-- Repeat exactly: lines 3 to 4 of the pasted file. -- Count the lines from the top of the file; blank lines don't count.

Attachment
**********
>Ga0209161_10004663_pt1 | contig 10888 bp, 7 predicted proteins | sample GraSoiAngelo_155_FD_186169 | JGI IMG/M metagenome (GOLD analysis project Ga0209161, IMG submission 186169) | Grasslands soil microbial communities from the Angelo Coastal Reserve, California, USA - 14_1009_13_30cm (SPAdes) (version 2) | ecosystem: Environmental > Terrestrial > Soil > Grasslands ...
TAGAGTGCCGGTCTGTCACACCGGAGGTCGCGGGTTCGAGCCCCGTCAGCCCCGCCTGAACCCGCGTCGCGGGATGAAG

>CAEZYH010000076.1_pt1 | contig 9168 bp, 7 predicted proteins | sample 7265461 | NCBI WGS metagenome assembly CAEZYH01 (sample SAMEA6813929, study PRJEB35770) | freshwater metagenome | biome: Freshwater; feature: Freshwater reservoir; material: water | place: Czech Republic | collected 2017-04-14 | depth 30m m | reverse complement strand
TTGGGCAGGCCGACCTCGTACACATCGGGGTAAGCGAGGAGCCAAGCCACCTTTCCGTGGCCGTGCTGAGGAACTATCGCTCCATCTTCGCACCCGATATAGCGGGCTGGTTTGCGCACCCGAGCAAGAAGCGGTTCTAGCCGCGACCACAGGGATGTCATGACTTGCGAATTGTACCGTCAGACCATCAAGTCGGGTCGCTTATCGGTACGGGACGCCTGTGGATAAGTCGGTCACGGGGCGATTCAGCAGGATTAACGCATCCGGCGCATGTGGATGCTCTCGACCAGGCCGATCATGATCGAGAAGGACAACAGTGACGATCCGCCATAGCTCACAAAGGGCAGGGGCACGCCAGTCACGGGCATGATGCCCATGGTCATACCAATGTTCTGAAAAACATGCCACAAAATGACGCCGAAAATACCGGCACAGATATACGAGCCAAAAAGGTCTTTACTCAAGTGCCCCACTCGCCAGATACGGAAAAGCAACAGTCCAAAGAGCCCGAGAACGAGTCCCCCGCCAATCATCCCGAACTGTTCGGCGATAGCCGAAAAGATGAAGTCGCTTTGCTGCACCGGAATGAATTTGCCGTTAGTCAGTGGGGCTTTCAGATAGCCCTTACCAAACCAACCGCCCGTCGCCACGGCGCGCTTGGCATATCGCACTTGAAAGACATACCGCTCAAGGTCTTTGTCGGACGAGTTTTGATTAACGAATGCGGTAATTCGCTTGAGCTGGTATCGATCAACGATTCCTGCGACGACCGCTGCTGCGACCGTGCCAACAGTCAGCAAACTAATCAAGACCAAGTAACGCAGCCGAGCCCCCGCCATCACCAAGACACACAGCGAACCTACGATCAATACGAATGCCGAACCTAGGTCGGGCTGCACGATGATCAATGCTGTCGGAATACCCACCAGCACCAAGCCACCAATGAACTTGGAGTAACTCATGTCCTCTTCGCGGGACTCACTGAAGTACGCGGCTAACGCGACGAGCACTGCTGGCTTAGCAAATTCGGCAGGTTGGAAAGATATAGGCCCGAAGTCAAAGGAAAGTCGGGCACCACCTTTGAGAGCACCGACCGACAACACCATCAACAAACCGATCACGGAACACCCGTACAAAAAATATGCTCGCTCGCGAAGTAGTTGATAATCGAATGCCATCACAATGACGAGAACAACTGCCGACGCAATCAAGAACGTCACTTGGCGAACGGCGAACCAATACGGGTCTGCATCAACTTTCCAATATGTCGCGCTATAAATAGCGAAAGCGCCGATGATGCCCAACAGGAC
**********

>CAEZYH010000076.1_pt1 | contig 9168 bp, 7 predicted proteins | sample 7265461 | NCBI WGS metagenome assembly CAEZYH01 (sample SAMEA6813929, study PRJEB35770) | freshwater metagenome | biome: Freshwater; feature: Freshwater reservoir; material: water | place: Czech Republic | collected 2017-04-14 | depth 30m m | reverse complement strand
TTGGGCAGGCCGACCTCGTACACATCGGGGTAAGCGAGGAGCCAAGCCACCTTTCCGTGGCCGTGCTGAGGAACTATCGCTCCATCTTCGCACCCGATATAGCGGGCTGGTTTGCGCACCCGAGCAAGAAGCGGTTCTAGCCGCGACCACAGGGATGTCATGACTTGCGAATTGTACCGTCAGACCATCAAGTCGGGTCGCTTATCGGTACGGGACGCCTGTGGATAAGTCGGTCACGGGGCGATTCAGCAGGATTAACGCATCCGGCGCATGTGGATGCTCTCGACCAGGCCGATCATGATCGAGAAGGACAACAGTGACGATCCGCCATAGCTCACAAAGGGCAGGGGCACGCCAGTCACGGGCATGATGCCCATGGTCATACCAATGTTCTGAAAAACATGCCACAAAATGACGCCGAAAATACCGGCACAGATATACGAGCCAAAAAGGTCTTTACTCAAGTGCCCCACTCGCCAGATACGGAAAAGCAACAGTCCAAAGAGCCCGAGAACGAGTCCCCCGCCAATCATCCCGAACTGTTCGGCGATAGCCGAAAAGATGAAGTCGCTTTGCTGCACCGGAATGAATTTGCCGTTAGTCAGTGGGGCTTTCAGATAGCCCTTACCAAACCAACCGCCCGTCGCCACGGCGCGCTTGGCATATCGCACTTGAAAGACATACCGCTCAAGGTCTTTGTCGGACGAGTTTTGATTAACGAATGCGGTAATTCGCTTGAGCTGGTATCGATCAACGATTCCTGCGACGACCGCTGCTGCGACCGTGCCAACAGTCAGCAAACTAATCAAGACCAAGTAACGCAGCCGAGCCCCCGCCATCACCAAGACACACAGCGAACCTACGATCAATACGAATGCCGAACCTAGGTCGGGCTGCACGATGATCAATGCTGTCGGAATACCCACCAGCACCAAGCCACCAATGAACTTGGAGTAACTCATGTCCTCTTCGCGGGACTCACTGAAGTACGCGGCTAACGCGACGAGCACTGCTGGCTTAGCAAATTCGGCAGGTTGGAAAGATATAGGCCCGAAGTCAAAGGAAAGTCGGGCACCACCTTTGAGAGCACCGACCGACAACACCATCAACAAACCGATCACGGAACACCCGTACAAAAAATATGCTCGCTCGCGAAGTAGTTGATAATCGAATGCCATCACAATGACGAGAACAACTGCCGACGCAATCAAGAACGTCACTTGGCGAACGGCGAACCAATACGGGTCTGCATCAACTTTCCAATATGTCGCGCTATAAATAGCGAAAGCGCCGATGATGCCCAACAGGAC